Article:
Remove the chicken from the grill, drizzle with the yogurt sauce and top with the mint-shallot salad.

Alrighty crablings, that's all for now. Remember to keep an eye on those politicians, you can tell they're lying whenever you see their lips moving. Until next time, remember, you can do it, you can cook.

Monday, June 22, 2009

Steak Fajitas with Pico De Gallo

Technology is a merciless mistress. With each new advance something tried and tested gets pushed to the wayside. One day you're using floppy discs the next you're at the gas station and they give you a 1 Gig flash drive with a fill-up.

One day you're listening to BTO on the 8-Track in your Duster, next your gettin' down to Boom, Boom, Pow on the MP3PodZune jacked into your Prius. Always things changing.

As you know by now, Crabby is no techno Luddite (go ahead, tell me there's no irony in linking to a Wiki about Luddites). Crabby embraces technology, Crabby is down with the latest in gizmos and gewgaws. After the moderate success of the Twitter-Palooza event last week I have decided to expand my reach into cyberworld.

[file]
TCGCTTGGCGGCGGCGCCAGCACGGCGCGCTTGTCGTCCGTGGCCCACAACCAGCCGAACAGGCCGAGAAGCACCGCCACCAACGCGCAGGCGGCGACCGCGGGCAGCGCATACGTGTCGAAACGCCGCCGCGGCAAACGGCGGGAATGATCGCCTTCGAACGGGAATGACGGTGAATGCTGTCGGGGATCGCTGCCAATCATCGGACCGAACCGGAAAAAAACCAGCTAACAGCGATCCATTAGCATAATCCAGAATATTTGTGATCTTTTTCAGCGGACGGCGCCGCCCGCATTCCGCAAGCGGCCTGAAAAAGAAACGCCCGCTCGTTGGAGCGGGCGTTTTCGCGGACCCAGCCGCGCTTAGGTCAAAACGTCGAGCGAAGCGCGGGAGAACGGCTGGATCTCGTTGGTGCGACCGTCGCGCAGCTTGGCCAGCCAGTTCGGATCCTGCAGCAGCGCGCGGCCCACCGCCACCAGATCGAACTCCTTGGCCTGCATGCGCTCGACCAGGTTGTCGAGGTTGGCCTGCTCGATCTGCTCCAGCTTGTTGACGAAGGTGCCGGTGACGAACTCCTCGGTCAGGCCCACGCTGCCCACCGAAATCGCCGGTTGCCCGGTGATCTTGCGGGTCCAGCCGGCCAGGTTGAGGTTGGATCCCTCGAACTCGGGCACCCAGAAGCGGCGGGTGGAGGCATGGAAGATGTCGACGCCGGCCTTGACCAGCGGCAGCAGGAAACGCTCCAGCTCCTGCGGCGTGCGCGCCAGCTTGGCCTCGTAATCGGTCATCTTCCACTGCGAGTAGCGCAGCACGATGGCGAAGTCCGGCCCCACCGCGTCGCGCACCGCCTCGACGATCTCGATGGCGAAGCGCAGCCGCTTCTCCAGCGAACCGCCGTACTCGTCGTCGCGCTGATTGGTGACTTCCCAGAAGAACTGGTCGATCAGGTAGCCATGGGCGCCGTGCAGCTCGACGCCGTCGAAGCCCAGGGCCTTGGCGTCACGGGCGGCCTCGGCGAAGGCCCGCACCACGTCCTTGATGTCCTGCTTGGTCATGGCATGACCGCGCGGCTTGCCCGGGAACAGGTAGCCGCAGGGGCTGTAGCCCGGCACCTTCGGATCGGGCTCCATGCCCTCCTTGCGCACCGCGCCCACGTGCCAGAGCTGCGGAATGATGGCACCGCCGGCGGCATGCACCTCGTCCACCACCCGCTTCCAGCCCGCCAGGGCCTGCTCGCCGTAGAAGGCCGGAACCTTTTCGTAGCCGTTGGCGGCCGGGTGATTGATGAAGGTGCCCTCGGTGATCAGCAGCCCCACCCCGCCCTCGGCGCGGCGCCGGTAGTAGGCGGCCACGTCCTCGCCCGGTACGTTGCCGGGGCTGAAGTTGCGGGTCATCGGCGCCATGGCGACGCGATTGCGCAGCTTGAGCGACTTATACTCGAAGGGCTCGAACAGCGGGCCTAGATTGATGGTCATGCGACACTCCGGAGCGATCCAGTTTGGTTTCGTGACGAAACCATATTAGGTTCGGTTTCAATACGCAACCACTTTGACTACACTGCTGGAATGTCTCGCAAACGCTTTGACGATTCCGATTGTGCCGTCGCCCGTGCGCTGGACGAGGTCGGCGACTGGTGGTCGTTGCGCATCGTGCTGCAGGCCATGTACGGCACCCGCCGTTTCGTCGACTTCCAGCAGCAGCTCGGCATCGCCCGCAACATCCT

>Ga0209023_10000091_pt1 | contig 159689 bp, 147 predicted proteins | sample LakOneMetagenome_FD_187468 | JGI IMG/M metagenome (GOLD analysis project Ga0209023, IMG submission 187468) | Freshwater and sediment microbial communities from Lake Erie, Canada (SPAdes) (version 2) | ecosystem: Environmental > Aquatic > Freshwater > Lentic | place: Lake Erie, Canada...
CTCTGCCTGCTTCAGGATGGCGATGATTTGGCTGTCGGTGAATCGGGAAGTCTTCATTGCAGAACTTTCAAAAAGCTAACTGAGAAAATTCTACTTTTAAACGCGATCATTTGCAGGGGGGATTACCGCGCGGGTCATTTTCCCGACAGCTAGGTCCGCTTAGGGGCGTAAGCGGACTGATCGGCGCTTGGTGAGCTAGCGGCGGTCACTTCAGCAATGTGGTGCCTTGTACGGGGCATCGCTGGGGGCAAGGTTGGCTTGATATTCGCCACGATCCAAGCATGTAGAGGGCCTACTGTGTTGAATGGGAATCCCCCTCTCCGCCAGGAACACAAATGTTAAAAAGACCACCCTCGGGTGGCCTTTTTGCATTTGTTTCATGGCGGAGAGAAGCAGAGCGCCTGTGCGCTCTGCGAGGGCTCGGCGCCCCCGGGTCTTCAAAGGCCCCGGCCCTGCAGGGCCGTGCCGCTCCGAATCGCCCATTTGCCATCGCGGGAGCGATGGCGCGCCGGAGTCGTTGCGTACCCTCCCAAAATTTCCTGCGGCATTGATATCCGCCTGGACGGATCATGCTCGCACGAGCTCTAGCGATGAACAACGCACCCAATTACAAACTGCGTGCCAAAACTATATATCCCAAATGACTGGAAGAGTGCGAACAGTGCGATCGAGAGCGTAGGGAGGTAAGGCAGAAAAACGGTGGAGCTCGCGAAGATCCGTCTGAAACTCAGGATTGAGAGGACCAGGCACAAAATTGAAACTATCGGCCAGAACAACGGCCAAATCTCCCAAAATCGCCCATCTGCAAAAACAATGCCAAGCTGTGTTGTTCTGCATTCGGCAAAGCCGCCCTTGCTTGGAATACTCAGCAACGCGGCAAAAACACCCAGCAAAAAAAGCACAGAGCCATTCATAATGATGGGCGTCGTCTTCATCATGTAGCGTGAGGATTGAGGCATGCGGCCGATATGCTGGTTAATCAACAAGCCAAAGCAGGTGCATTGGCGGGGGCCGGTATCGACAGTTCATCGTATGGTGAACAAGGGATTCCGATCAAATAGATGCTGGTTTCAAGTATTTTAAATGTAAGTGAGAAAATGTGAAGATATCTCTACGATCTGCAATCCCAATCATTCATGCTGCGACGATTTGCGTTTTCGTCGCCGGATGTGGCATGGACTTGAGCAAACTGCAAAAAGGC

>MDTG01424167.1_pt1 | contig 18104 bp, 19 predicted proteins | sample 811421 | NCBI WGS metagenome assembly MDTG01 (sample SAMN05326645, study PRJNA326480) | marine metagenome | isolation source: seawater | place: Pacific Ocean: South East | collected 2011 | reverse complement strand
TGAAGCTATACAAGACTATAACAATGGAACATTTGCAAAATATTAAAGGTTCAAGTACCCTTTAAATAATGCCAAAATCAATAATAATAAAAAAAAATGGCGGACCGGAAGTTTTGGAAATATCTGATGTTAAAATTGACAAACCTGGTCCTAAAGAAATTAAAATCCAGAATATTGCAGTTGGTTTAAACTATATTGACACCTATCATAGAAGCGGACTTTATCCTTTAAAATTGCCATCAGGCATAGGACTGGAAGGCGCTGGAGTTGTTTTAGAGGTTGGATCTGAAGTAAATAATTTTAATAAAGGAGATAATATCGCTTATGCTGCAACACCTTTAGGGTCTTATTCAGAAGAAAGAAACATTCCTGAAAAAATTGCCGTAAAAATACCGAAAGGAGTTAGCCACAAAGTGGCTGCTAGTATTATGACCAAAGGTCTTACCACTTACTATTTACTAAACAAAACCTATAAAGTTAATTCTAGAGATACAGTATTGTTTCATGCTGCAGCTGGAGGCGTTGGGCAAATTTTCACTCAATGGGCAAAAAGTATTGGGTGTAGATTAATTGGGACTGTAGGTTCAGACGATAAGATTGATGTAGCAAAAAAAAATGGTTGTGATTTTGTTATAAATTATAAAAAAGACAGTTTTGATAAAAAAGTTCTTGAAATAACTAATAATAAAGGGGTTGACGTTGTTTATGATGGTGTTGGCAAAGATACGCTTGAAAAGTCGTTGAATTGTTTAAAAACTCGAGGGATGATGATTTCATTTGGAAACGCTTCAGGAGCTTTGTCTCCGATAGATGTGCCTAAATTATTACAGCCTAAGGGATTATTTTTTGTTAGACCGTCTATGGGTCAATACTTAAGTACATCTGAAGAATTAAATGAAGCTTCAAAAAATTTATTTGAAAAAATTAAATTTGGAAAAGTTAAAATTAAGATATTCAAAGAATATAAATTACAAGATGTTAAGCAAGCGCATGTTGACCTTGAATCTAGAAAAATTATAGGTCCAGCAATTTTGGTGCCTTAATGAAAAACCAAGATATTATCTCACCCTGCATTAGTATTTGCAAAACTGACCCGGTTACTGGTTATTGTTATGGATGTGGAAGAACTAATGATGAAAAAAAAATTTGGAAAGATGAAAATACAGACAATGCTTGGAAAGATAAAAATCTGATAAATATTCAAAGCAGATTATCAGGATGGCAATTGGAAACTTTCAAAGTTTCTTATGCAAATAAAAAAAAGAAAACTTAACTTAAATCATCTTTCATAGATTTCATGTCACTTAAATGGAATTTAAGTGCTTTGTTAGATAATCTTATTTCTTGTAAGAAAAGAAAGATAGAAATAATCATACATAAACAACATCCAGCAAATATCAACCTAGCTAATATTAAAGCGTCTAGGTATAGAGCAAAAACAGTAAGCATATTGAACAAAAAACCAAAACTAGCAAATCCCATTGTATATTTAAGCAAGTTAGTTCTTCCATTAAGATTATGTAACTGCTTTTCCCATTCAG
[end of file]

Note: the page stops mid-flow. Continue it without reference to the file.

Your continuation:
Starting today, by clicking on that button with the crab picture on the left, you can now subscribe to have Crabby delivered directly to your Kindle!


Anybody out there?

You know what a Kindle is, right?

I mean Oprah loves 'em.

For those who don't know, The Kindle by Amazon is an e-reader. An e-reader lets you download e-books which are then "printed" using e-ink on your Kindle. You can store over 2,000 books on an 8-inch by 5-inch product that weighs just 10 ounces. Frankly the thing is amazing.